In partnership with YouGov, we surveyed 10,000 consumers globally and have been tracking this consumer sentiment for the past two years. This latest deep-dive into the healthcare industry is part of our wider on-going research, and aims to better understand how consumers in different regions are interacting with the healthcare sector and what motivates their visual preferences. 

Our research revealed that many companies are not using visuals as effectively as they could. In the UK, for instance, the vast majority of consumers do not feel represented by the visual communications which businesses are producing – only 7% of British respondents to our global Visual GPS survey say they felt represented. That is even lower than the global average of 14%.

This latest deep dive into the healthcare industry has uncovered some important insights that can help us better understand how consumers in different regions are interacting with the healthcare sector. 

Mental health should be centre stage 

A key finding shows that mental health remains a highly relevant issue for consumers. Over nine in ten British consumers think it is important to talk about mental health and put it on an equal footing with physical and emotional health. Not surprisingly, 55% of British consumers believe that more people are being diagnosed with depression due to the Covid-19 pandemic.   
 
There is a growing awareness of the importance of mental health across Europe. Health and pharmaceutical companies should acknowledge this in their visual communications but do so in an empathetic and compassionate way. Only five years ago, visuals around mental health often  depicted people alone, isolated and expressing feelings of shame, whereas now we are seeing a more empathetic and supportive approach to visualising mental health - with an increasing number of positive visuals showing support groups, or individuals proactively seeking and finding support.

Visual communications that show support for mental well-being in a meaningful way will resonate deeply with consumers.  

A more holistic approach 

Another key finding is that consumers want to focus more on holistic health. Our survey found that the majority of UK consumers place an almost equal importance on emotional, physical and mental health, and almost three quarters (73%) placed the health and well-being of family as a top priority. 

It’s important that healthcare companies reflect this. Our research paired with ongoing image testing revealed that consumers want to see visuals that humanise healthcare, so companies should consider visualising inclusive care across intersecting factors such as age, ethnicity and gender. Brands can help establish trust with their customers by highlighting a collaborative relationship between medical professional and patient, as well as ensuring that their visual choices feel genuine. 

Technology and innovation in healthcare are gaining traction

Thirdly, eHealth and purposeful innovation was another key finding. Consumers want innovation that will meaningfully support their care. Particularly in Europe, the older generation will pay more for brands that use technology to provide advice and recommendations, while Gen Z & Millennials are willing to pay for self-service capabilities. It’s important therefore for healthcare companies to incorporate purposeful innovation in their visual communication and demonstrate consumers at the centre of accessible eHealth.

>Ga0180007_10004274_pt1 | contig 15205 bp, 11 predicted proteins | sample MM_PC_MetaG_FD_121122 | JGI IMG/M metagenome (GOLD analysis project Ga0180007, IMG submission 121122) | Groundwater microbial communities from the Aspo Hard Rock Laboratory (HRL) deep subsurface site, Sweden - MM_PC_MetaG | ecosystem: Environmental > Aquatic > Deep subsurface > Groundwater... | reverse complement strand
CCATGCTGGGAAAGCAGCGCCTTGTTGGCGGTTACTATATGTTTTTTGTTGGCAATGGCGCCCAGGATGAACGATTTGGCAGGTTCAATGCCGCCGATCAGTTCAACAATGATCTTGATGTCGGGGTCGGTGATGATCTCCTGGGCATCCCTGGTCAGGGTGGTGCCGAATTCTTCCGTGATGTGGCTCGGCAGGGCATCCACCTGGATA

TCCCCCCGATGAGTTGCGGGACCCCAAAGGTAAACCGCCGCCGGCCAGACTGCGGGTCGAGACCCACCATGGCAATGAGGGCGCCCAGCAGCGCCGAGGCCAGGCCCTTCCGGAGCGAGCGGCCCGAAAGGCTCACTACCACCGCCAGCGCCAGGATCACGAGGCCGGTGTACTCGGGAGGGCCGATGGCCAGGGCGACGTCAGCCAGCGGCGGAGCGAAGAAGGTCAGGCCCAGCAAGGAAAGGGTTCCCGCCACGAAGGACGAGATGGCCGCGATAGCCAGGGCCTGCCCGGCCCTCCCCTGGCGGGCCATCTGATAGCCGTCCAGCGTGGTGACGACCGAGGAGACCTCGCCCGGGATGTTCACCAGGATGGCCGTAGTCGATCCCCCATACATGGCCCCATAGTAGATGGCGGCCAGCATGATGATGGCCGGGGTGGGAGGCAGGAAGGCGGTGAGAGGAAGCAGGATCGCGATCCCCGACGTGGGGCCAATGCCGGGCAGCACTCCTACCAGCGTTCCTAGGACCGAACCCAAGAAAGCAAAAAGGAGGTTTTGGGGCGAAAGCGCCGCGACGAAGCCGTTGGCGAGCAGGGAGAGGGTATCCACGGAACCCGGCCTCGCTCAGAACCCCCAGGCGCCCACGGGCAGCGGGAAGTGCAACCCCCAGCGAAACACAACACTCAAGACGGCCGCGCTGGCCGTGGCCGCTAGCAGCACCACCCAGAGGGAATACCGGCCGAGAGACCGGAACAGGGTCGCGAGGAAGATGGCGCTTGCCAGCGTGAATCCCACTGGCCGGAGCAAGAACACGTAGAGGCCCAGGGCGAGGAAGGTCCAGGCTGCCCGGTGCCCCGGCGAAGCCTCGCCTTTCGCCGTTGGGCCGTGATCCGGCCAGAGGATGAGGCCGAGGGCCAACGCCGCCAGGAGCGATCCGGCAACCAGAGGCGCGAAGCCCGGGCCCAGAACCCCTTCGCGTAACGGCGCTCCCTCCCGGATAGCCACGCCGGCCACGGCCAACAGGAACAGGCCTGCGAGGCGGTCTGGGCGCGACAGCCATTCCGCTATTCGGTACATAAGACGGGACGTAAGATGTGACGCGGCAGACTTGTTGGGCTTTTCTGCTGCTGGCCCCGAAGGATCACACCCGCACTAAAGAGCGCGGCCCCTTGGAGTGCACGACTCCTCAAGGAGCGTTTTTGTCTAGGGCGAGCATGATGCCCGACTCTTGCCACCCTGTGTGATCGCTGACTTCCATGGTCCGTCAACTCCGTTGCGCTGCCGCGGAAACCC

Given these insights, what visual content do consumers expect to see from pharmaceutical brands? Our research highlighted three key themes.  

  • Consumers want to see how healthcare companies fit into people’s lives. Accessible health services are a key factor here. Decision makers should build trust by showing consumers at the centre of a holistic healthcare ecosystem.   
  • Consumers want to see the emotional rewards others get from using a healthcare company. This can be achieved by building brand loyalty through empathetic and inclusive visual storytelling.
  • Finally, consumers want to see people who are similar to them and their lives. British consumers want to see people that look like them and reflect their lived experiences in advertising and brand communication. Decision-makers should ensure that their visual communication is inclusive and authentic and represents the diverse population of the market in which they’re operating.  

Ultimately, the key to successful visual storytelling for pharma and healthcare businesses is to ensure that they understand what matters to their audience while establishing trust of care. An important element of this is authentically representing the full spectrum of the population. That means representing all ethnicities, ages, abilities, body shapes, sexuality, religion and genders, to ensure patients of all backgrounds feel included and represented.  

Healthcare brands should bear in mind that, as a result of the pandemic’s impact on healthcare systems around the world, consumers may be feeling anxious about whether they will be able to access care if they need it. The healthcare industry has an opportunity to reassure customers and build greater engagement and trust by showing them that they matter through inclusive visuals that represents them authentically at the heart of brand storytelling. 

Share article